This book is a bit uneven and Jim Zubkavich simply has too many balls in the air. The main thrust of the series initially seems to be Ibuki’s desire to lead the life of a normal girl, something that alone would be a fine topic for the miniseries, but then you add in a ninja revenge plot, a friendly rivalry with the karate heiress Makoto, ninja tests against Oro, which in turn connects to Makoto’s own backstory, tensions with her best friend, the arrival of Elena and the story just becomes cluttered. Nothing is really given any time to develop properly and the result is a story that feels disjointed and uncentered. At times it almost feels like certain aspects were included without any real reason. Elena is a good example of this as she doesn’t really add anything to any of the plots. She’s simply there. Likewise the ninja revenge plot does a good bit to expand upon her backstory, but it’s introduced early on and by the time it’s reintroduced I had pretty much forgotten that it even existed in the first place. Despite my quibbles the book still manages to entertain though. The interaction between Makoto and Ibuki is generally pretty amusing and fun to watch and there’s a nice light hearted feel to the humor and the story in general that makes it pretty enjoyable.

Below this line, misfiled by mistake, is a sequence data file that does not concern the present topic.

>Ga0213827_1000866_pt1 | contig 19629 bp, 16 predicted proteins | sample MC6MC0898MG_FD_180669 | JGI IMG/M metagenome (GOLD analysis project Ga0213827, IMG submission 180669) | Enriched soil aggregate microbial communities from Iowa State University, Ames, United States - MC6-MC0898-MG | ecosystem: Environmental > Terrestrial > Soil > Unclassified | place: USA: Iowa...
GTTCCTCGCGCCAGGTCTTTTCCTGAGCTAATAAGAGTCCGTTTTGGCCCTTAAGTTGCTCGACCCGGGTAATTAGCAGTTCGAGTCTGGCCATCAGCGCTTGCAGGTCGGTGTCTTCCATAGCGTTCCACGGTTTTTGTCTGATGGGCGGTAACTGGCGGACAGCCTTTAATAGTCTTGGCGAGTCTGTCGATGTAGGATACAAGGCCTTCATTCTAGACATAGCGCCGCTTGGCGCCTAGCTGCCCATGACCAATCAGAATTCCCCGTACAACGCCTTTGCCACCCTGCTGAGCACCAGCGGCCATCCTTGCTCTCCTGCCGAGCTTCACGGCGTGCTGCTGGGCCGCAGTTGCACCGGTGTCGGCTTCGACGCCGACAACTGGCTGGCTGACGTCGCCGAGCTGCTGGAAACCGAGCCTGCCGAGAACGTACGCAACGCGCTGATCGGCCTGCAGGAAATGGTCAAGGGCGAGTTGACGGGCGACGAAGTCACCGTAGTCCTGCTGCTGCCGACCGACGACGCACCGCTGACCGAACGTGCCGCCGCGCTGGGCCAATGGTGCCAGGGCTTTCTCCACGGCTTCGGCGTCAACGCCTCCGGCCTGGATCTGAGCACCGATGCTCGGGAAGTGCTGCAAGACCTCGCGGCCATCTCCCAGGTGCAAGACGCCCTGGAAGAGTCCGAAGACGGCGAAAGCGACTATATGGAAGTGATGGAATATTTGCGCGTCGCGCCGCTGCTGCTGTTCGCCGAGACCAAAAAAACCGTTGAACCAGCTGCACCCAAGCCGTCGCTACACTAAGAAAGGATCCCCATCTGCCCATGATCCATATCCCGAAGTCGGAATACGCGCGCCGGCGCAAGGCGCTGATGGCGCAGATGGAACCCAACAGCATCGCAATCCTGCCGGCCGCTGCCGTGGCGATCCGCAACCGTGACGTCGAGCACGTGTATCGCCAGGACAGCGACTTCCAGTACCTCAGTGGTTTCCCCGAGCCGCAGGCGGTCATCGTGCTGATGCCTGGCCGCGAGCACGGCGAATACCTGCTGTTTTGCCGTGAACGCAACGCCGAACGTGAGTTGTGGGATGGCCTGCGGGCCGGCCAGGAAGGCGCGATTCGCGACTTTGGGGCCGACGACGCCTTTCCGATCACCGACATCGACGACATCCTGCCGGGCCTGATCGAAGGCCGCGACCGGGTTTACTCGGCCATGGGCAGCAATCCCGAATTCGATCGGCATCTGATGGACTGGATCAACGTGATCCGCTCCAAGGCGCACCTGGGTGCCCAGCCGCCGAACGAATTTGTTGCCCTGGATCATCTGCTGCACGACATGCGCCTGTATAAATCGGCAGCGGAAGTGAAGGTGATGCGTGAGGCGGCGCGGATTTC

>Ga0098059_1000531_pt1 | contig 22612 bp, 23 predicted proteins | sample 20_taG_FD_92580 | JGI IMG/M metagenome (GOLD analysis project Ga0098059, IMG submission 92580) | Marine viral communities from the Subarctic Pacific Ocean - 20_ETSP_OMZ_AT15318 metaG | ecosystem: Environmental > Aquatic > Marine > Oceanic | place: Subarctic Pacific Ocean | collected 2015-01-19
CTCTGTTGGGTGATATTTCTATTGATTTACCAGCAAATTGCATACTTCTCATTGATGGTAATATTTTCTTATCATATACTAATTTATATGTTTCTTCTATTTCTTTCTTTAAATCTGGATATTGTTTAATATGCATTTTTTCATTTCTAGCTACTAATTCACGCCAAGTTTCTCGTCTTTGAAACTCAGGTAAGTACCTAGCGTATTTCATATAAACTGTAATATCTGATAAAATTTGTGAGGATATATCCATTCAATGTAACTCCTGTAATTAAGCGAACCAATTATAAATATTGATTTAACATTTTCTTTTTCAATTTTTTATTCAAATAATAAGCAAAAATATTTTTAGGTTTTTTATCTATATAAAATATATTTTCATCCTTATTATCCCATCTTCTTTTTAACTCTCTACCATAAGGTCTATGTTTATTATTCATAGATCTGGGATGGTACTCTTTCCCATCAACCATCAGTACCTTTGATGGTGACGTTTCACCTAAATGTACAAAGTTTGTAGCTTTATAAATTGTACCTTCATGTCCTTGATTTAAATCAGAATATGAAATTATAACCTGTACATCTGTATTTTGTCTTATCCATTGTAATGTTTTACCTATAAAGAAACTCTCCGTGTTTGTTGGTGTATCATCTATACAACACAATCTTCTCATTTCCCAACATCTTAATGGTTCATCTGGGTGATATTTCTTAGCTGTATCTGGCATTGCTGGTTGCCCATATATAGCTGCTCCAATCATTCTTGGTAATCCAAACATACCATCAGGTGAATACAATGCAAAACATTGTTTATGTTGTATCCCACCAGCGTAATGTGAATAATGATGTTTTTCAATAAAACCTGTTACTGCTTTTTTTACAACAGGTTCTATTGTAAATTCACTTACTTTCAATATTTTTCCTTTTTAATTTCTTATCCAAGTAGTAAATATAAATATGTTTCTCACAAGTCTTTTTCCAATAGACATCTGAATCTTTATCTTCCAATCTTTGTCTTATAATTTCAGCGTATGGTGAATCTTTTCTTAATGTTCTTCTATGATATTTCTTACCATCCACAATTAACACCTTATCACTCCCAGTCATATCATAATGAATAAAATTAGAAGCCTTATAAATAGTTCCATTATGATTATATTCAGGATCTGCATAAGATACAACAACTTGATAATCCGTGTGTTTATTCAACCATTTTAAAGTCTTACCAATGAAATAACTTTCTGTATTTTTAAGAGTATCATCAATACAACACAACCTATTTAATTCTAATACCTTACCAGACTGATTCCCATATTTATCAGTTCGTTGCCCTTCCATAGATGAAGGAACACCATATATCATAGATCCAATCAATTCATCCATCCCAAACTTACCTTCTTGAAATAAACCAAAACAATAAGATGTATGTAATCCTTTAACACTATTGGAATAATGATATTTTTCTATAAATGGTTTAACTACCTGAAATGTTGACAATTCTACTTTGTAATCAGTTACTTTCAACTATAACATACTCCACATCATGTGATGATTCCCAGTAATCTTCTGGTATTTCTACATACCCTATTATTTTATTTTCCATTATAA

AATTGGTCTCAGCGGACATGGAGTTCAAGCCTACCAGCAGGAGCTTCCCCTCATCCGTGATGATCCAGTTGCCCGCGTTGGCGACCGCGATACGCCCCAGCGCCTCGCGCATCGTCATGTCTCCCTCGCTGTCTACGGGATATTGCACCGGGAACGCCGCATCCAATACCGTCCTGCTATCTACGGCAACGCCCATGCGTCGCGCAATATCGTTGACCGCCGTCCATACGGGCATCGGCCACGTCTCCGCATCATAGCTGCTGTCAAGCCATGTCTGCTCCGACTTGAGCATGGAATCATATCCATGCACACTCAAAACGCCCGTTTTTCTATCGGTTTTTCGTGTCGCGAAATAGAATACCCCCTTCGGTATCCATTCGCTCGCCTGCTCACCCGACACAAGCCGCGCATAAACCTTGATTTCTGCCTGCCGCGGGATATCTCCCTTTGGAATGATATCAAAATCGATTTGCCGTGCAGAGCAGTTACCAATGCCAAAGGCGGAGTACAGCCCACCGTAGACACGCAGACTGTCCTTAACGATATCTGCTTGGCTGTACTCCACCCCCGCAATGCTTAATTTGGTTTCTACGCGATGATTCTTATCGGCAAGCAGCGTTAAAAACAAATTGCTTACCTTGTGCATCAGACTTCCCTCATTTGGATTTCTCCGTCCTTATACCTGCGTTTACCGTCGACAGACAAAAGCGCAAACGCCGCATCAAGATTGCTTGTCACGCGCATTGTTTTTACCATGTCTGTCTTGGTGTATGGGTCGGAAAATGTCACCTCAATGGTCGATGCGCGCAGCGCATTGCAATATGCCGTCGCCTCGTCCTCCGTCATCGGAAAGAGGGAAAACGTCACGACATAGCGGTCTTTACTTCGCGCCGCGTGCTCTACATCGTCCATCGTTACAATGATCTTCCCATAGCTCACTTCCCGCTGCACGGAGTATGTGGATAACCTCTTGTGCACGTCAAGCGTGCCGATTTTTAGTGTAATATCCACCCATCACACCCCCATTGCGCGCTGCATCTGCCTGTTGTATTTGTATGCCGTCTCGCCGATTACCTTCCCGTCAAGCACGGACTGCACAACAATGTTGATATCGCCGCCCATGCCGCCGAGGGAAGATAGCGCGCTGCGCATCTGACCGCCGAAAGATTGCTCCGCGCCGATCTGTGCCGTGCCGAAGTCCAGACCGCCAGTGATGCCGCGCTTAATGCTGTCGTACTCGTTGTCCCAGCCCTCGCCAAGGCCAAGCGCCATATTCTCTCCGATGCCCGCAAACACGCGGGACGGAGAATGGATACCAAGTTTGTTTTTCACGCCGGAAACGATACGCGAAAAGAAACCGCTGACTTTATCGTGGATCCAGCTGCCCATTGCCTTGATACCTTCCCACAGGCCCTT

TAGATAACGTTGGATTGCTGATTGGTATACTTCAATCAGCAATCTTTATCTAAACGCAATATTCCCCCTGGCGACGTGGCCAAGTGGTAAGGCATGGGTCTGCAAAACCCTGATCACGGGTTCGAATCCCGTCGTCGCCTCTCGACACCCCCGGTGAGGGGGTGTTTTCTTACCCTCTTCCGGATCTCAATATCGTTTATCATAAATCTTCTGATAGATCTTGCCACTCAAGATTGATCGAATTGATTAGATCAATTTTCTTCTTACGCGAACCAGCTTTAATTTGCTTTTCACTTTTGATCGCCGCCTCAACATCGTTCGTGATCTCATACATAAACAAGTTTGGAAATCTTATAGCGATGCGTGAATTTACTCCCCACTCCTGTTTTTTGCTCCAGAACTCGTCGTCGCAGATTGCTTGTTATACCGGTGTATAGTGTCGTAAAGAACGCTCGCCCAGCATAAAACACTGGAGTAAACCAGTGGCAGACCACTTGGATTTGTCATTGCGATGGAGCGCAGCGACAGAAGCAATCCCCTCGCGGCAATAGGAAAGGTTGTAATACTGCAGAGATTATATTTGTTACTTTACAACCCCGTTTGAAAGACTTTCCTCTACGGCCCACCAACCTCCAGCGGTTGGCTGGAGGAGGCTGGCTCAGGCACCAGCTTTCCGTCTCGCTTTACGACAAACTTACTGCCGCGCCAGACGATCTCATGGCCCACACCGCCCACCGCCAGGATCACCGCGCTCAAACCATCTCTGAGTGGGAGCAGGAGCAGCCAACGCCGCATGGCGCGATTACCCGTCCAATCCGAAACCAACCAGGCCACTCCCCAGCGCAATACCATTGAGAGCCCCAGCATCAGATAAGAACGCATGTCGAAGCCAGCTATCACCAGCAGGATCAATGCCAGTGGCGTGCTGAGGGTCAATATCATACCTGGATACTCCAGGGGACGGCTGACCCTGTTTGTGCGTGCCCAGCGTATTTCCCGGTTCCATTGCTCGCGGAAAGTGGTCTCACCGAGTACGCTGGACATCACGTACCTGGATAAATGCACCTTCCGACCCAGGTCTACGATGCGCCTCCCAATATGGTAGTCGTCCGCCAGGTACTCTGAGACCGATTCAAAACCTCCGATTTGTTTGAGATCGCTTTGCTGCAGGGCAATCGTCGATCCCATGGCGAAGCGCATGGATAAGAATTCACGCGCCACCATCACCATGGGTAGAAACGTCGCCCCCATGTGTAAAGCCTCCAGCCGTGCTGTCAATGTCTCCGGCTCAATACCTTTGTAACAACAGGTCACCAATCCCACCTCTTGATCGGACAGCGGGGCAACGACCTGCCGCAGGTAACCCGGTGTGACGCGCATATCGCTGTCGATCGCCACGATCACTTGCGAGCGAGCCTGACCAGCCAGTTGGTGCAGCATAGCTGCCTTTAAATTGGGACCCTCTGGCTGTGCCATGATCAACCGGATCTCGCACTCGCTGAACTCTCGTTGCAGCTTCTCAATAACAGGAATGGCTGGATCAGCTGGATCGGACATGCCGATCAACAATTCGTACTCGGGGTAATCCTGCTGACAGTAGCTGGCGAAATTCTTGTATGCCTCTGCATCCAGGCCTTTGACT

Omar Dogan’s artwork is fantastic, but that’s to be expected. He handles the action scenes well and does a good job at keeping each characters likeness close to the original game designs while adding his own artistic flares. That said I did feel that his Makoto could have been a tad more butch, I seem to recall her being a bit more stocky in the game. The action scenes are clean and easy to follow and fans of the franchise may recognize some of the characters signature attacks and moves. In addition he handles the humor and quieter moments wonderfully as well, with a moment where Makoto is forced to choose between her duty and her desires being a particularly stand out moment.
Street Fighter Legends: Ibuki is hardly going to be mistaken for high literature of life changing material. While I can’t deny that it was a light and enjoyable read, I’d also be lying if I said it was a totally satisfying read. Some of the plot resolutions feel forced and I was left with the feeling that it was more of a collection of cool moments and good ideas held together by a rather shaky framework. It’s a fun read, but one with some glaring flaws that are hard to ignore.
Street Fighter Legends: Ibuki is available now from Udon Entertainment.